Following the collapse of Terra's UST, stablecoin issuers may soon face stricter auditing protocols as investors seek more clarity.
Alexandre Lores, head of blockchain market research at Quantum Economics, said stablecoin issuers such as Tether, the issuer of USDT, the largest of the stablecoins, should offer external audits of the underlying assets.
"I think more transparency is needed to show what they [Tether] actually hold on balance sheet," Lores said on CoinDesk TV's "First Mover."
USDT, which is said to be pegged 1:1 to the value of the U.S. dollar, is hosted on blockchains such as Bitcoin, Ethereum and Tron. USDT recently saw a $10 billion drop in circulating supply, leaving its market cap at just over $73 million, according to CoinGecko.
With the feasibility and safety of stablecoins in general in question, USDT's issuer has had issues with regulators in the past. In October, it was fined more than $42 million by the Commodity Futures Trading Commission (CFTC) for alleged violations of the Commodity Exchange Act (CEA) and CFTC regulations. According to the CFTC, Tether's stablecoins were not fully backed at all times. Tether and a sister company also paid an $18.5 million settlement in February 2021 to close an investigation by the New York Attorney General's Office.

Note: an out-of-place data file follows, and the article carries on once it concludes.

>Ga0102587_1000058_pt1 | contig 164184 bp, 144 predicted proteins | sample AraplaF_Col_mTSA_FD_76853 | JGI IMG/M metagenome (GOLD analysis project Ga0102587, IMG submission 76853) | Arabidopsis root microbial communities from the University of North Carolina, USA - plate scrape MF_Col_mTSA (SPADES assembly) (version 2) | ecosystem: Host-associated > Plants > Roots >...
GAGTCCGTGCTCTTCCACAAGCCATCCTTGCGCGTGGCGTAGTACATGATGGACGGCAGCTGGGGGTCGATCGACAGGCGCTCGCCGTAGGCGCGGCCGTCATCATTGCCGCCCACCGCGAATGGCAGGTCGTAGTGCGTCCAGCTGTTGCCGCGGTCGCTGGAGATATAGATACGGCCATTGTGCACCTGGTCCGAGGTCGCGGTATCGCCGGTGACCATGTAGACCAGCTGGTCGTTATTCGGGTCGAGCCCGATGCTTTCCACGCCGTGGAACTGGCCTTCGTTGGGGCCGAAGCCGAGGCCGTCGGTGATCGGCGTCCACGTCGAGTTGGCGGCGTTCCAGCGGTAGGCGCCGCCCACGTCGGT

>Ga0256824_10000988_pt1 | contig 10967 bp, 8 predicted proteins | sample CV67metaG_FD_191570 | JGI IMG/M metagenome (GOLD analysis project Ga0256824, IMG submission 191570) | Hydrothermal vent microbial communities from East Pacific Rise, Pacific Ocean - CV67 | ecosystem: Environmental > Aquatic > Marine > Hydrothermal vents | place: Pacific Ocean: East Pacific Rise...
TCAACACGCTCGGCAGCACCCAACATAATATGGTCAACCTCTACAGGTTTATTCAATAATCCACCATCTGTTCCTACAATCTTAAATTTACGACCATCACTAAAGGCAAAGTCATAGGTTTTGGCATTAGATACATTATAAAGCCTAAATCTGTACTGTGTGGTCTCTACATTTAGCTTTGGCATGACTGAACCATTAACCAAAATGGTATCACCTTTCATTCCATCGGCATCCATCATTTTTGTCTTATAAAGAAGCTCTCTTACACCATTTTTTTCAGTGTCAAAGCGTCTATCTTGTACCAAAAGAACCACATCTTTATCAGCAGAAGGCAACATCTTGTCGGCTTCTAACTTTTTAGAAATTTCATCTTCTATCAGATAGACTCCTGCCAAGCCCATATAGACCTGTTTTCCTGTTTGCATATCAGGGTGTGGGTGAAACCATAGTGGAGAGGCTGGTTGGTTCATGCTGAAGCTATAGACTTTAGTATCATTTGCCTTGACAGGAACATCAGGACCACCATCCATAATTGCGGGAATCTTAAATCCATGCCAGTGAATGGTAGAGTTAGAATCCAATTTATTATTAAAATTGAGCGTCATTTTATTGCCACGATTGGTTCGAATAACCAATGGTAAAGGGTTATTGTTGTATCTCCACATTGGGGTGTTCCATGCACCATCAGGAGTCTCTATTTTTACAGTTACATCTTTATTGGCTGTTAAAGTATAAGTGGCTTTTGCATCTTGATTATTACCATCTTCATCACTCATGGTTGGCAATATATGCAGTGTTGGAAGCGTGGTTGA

Now, as Tether seeks to reassure investors while meeting its legal obligations, its most recent certification report as of March 31 reveals that $286 million of Tether's assets were held in non-U.S. government bonds with maturities of less than 180 days. That revelation was not included in the previous report in December.
Lores said Tether's opacity will remain a problem because markets are declining and investors want to protect their assets. He said that could change if investors show more interest in bigger profits.
"It's a short-term change as long as the bear market continues, which I think will be at least the next year," Lores said.
He added that it makes no sense at all to back a stablecoin with a volatile asset, and "until they [Tether] provide transparent audits of their treasury in real time, that will remain a problem," he said.